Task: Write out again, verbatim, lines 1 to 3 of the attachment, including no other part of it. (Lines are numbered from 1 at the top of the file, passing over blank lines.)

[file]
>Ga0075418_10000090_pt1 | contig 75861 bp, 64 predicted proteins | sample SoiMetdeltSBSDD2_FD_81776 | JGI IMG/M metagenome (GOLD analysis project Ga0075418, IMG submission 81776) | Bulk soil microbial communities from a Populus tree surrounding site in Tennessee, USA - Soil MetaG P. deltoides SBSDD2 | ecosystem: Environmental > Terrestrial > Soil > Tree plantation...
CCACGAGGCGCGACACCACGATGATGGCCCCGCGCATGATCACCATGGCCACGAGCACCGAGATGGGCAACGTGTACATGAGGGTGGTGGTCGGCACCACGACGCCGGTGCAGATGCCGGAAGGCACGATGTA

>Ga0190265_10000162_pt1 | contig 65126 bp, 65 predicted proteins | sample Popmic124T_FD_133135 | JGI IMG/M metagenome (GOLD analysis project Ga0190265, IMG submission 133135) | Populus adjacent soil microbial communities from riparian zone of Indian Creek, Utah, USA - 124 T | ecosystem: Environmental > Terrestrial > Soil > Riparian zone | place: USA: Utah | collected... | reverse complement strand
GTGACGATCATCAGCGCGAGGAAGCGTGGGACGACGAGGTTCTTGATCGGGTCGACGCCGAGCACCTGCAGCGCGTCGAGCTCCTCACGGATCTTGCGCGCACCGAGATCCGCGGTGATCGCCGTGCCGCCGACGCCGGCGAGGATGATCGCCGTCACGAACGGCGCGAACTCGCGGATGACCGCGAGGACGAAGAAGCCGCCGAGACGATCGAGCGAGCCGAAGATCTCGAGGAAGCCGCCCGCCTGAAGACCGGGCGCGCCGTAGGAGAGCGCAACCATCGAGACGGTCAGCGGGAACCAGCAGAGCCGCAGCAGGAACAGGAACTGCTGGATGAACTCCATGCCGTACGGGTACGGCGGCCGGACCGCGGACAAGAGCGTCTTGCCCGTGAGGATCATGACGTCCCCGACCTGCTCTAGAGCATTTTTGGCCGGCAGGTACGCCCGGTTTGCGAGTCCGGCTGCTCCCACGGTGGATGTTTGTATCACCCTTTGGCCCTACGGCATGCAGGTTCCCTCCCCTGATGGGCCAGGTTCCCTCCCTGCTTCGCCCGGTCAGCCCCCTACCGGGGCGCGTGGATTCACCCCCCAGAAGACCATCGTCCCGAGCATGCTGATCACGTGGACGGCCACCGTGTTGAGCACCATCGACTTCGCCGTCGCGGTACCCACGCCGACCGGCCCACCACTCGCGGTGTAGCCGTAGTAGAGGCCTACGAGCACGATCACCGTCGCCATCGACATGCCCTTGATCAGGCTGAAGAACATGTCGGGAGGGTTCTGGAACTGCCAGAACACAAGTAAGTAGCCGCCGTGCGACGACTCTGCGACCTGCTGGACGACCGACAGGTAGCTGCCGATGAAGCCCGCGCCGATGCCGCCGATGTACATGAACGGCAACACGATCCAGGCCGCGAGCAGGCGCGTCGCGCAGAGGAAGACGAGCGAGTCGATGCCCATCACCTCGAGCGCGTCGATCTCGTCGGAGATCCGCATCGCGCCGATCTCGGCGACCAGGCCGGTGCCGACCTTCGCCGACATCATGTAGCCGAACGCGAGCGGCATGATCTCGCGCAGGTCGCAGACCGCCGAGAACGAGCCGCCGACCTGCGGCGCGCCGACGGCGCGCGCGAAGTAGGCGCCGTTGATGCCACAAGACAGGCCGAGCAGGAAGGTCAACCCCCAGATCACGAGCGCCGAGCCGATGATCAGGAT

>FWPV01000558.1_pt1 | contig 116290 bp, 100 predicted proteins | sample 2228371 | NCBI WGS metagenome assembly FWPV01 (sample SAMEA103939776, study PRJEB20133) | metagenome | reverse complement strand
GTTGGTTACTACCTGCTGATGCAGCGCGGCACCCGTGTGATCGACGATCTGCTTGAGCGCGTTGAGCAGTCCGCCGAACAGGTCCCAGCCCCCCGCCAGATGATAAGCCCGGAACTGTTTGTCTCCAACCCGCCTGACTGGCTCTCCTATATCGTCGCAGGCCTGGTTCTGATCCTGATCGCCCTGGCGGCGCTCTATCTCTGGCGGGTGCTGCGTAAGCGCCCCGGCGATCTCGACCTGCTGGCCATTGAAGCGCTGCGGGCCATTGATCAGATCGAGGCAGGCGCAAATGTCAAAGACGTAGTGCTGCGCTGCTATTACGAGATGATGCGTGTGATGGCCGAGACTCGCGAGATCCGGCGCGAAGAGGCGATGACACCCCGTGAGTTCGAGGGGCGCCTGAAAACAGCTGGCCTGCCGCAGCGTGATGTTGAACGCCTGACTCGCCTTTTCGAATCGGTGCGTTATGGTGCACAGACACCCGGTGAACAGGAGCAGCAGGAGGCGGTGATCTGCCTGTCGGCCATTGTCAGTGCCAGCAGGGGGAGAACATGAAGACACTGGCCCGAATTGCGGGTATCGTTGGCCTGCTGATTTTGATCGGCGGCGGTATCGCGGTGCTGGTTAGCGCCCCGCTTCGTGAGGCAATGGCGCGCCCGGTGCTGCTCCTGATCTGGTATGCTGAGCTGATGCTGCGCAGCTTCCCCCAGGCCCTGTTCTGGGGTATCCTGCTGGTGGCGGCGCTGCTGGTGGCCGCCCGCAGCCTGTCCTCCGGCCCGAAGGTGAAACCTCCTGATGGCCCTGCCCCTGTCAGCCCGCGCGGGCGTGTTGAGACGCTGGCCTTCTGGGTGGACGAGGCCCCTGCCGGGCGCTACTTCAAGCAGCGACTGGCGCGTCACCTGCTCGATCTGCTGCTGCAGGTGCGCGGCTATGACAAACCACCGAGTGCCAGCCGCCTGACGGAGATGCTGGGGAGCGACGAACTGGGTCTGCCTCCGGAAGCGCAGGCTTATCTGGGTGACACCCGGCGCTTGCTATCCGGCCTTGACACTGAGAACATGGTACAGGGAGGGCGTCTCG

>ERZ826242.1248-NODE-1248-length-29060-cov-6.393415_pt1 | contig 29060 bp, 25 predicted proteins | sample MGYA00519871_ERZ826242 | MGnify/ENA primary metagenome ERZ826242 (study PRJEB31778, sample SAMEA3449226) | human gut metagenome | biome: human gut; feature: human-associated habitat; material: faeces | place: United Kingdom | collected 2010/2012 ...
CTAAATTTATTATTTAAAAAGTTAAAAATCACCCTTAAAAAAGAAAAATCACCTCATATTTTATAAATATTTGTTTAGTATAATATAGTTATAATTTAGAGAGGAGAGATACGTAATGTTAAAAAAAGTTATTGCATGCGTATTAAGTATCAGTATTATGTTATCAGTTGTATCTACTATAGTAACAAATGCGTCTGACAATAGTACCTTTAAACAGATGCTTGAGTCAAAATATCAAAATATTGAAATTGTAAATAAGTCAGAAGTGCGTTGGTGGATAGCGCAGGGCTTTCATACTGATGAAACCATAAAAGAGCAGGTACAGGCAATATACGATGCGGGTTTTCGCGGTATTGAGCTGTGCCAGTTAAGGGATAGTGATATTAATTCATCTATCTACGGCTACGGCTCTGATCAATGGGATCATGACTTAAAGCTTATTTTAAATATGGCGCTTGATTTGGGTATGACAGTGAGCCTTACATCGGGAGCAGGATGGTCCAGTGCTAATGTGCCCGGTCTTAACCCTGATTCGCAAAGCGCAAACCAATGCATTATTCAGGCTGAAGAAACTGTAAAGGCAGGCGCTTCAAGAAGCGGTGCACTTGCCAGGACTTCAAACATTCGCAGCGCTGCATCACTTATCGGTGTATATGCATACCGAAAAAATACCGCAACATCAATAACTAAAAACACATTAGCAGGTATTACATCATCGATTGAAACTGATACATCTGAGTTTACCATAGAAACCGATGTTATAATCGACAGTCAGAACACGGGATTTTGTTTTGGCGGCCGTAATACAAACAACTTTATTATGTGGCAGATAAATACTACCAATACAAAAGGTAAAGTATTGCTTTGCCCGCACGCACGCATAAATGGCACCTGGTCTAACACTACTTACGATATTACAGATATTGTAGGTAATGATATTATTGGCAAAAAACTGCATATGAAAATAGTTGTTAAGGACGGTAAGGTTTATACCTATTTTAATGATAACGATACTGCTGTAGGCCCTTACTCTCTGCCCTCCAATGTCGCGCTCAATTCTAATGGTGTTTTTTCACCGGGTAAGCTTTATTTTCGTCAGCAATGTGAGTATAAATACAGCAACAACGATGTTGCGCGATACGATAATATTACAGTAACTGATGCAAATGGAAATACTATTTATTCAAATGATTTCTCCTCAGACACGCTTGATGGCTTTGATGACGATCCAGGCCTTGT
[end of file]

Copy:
>Ga0075418_10000090_pt1 | contig 75861 bp, 64 predicted proteins | sample SoiMetdeltSBSDD2_FD_81776 | JGI IMG/M metagenome (GOLD analysis project Ga0075418, IMG submission 81776) | Bulk soil microbial communities from a Populus tree surrounding site in Tennessee, USA - Soil MetaG P. deltoides SBSDD2 | ecosystem: Environmental > Terrestrial > Soil > Tree plantation...
CCACGAGGCGCGACACCACGATGATGGCCCCGCGCATGATCACCATGGCCACGAGCACCGAGATGGGCAACGTGTACATGAGGGTGGTGGTCGGCACCACGACGCCGGTGCAGATGCCGGAAGGCACGATGTA

>Ga0190265_10000162_pt1 | contig 65126 bp, 65 predicted proteins | sample Popmic124T_FD_133135 | JGI IMG/M metagenome (GOLD analysis project Ga0190265, IMG submission 133135) | Populus adjacent soil microbial communities from riparian zone of Indian Creek, Utah, USA - 124 T | ecosystem: Environmental > Terrestrial > Soil > Riparian zone | place: USA: Utah | collected... | reverse complement strand